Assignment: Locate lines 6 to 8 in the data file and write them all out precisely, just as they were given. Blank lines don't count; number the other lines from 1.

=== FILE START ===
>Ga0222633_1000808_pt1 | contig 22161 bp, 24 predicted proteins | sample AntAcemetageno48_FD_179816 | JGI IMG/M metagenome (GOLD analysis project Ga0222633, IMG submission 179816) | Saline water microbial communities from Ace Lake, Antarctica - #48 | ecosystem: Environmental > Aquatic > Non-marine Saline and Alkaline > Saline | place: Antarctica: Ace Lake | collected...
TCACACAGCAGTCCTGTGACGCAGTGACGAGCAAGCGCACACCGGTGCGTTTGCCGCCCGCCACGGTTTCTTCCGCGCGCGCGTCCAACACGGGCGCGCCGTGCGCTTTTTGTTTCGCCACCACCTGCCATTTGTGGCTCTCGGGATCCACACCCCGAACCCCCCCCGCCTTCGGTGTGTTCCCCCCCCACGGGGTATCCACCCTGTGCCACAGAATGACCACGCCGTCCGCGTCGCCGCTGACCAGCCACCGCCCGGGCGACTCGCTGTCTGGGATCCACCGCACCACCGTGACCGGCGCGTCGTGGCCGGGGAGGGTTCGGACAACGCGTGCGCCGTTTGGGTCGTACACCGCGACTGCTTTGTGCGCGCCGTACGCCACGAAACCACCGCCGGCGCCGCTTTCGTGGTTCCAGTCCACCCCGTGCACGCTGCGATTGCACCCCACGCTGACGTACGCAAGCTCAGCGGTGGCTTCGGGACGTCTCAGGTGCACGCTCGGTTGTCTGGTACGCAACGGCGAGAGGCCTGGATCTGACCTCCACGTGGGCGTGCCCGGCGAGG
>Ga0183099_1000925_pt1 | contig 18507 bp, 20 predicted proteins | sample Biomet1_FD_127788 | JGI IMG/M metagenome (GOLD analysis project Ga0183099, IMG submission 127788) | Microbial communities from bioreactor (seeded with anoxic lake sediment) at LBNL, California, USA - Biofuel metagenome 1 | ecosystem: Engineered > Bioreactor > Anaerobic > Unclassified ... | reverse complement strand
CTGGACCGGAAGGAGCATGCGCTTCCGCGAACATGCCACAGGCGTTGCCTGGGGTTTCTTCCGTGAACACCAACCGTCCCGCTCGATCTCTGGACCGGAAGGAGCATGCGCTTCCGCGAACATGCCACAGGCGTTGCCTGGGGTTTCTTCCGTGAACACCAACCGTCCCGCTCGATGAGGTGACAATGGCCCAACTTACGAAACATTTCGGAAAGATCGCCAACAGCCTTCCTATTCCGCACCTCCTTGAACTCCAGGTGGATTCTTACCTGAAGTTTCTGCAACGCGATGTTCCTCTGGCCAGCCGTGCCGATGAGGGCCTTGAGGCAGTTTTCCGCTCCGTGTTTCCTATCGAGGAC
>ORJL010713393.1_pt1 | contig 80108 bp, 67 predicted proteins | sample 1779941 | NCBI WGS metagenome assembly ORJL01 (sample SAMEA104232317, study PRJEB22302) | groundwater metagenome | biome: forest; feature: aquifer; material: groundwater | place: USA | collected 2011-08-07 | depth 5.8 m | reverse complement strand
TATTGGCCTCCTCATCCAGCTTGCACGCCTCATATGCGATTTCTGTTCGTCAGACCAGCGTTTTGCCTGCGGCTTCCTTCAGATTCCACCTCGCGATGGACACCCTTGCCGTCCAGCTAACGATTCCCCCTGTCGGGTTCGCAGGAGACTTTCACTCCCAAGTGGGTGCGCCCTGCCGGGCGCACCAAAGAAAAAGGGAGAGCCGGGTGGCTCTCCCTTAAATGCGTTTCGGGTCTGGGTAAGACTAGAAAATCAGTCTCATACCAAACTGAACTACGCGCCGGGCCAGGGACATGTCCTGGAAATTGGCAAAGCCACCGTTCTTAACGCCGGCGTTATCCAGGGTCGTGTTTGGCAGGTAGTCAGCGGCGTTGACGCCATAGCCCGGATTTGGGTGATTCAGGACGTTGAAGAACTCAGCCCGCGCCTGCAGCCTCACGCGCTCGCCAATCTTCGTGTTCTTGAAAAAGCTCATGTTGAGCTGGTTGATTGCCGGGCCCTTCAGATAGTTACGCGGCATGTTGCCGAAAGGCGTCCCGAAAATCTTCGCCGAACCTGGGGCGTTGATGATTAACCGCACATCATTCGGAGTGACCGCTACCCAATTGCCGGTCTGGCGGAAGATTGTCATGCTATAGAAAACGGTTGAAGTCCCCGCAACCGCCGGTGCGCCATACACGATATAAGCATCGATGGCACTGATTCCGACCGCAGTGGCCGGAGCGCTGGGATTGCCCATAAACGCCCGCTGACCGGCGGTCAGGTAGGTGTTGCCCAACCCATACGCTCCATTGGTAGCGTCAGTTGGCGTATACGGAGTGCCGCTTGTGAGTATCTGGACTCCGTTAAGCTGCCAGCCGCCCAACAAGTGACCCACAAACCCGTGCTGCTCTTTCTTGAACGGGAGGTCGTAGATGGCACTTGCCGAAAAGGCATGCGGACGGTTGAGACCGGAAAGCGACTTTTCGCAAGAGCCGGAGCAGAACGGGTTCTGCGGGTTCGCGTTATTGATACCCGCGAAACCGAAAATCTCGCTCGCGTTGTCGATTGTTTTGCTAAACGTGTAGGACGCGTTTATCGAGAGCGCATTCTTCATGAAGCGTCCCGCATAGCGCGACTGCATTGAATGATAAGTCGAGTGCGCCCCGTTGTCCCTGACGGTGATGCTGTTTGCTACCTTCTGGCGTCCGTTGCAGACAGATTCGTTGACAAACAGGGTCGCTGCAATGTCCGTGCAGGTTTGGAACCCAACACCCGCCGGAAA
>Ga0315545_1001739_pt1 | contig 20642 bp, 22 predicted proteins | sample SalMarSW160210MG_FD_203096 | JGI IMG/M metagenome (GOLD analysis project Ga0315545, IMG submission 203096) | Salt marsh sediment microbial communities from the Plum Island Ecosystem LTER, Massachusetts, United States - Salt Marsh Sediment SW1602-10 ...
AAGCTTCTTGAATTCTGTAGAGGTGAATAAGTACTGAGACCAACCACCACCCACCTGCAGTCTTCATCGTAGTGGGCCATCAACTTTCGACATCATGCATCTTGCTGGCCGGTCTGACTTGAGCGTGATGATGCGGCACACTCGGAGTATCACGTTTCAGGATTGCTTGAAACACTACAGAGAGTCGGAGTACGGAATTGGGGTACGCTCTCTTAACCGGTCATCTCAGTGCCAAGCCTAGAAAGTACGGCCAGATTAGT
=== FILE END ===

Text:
TATTGGCCTCCTCATCCAGCTTGCACGCCTCATATGCGATTTCTGTTCGTCAGACCAGCGTTTTGCCTGCGGCTTCCTTCAGATTCCACCTCGCGATGGACACCCTTGCCGTCCAGCTAACGATTCCCCCTGTCGGGTTCGCAGGAGACTTTCACTCCCAAGTGGGTGCGCCCTGCCGGGCGCACCAAAGAAAAAGGGAGAGCCGGGTGGCTCTCCCTTAAATGCGTTTCGGGTCTGGGTAAGACTAGAAAATCAGTCTCATACCAAACTGAACTACGCGCCGGGCCAGGGACATGTCCTGGAAATTGGCAAAGCCACCGTTCTTAACGCCGGCGTTATCCAGGGTCGTGTTTGGCAGGTAGTCAGCGGCGTTGACGCCATAGCCCGGATTTGGGTGATTCAGGACGTTGAAGAACTCAGCCCGCGCCTGCAGCCTCACGCGCTCGCCAATCTTCGTGTTCTTGAAAAAGCTCATGTTGAGCTGGTTGATTGCCGGGCCCTTCAGATAGTTACGCGGCATGTTGCCGAAAGGCGTCCCGAAAATCTTCGCCGAACCTGGGGCGTTGATGATTAACCGCACATCATTCGGAGTGACCGCTACCCAATTGCCGGTCTGGCGGAAGATTGTCATGCTATAGAAAACGGTTGAAGTCCCCGCAACCGCCGGTGCGCCATACACGATATAAGCATCGATGGCACTGATTCCGACCGCAGTGGCCGGAGCGCTGGGATTGCCCATAAACGCCCGCTGACCGGCGGTCAGGTAGGTGTTGCCCAACCCATACGCTCCATTGGTAGCGTCAGTTGGCGTATACGGAGTGCCGCTTGTGAGTATCTGGACTCCGTTAAGCTGCCAGCCGCCCAACAAGTGACCCACAAACCCGTGCTGCTCTTTCTTGAACGGGAGGTCGTAGATGGCACTTGCCGAAAAGGCATGCGGACGGTTGAGACCGGAAAGCGACTTTTCGCAAGAGCCGGAGCAGAACGGGTTCTGCGGGTTCGCGTTATTGATACCCGCGAAACCGAAAATCTCGCTCGCGTTGTCGATTGTTTTGCTAAACGTGTAGGACGCGTTTATCGAGAGCGCATTCTTCATGAAGCGTCCCGCATAGCGCGACTGCATTGAATGATAAGTCGAGTGCGCCCCGTTGTCCCTGACGGTGATGCTGTTTGCTACCTTCTGGCGTCCGTTGCAGACAGATTCGTTGACAAACAGGGTCGCTGCAATGTCCGTGCAGGTTTGGAACCCAACACCCGCCGGAAA
>Ga0315545_1001739_pt1 | contig 20642 bp, 22 predicted proteins | sample SalMarSW160210MG_FD_203096 | JGI IMG/M metagenome (GOLD analysis project Ga0315545, IMG submission 203096) | Salt marsh sediment microbial communities from the Plum Island Ecosystem LTER, Massachusetts, United States - Salt Marsh Sediment SW1602-10 ...
AAGCTTCTTGAATTCTGTAGAGGTGAATAAGTACTGAGACCAACCACCACCCACCTGCAGTCTTCATCGTAGTGGGCCATCAACTTTCGACATCATGCATCTTGCTGGCCGGTCTGACTTGAGCGTGATGATGCGGCACACTCGGAGTATCACGTTTCAGGATTGCTTGAAACACTACAGAGAGTCGGAGTACGGAATTGGGGTACGCTCTCTTAACCGGTCATCTCAGTGCCAAGCCTAGAAAGTACGGCCAGATTAGT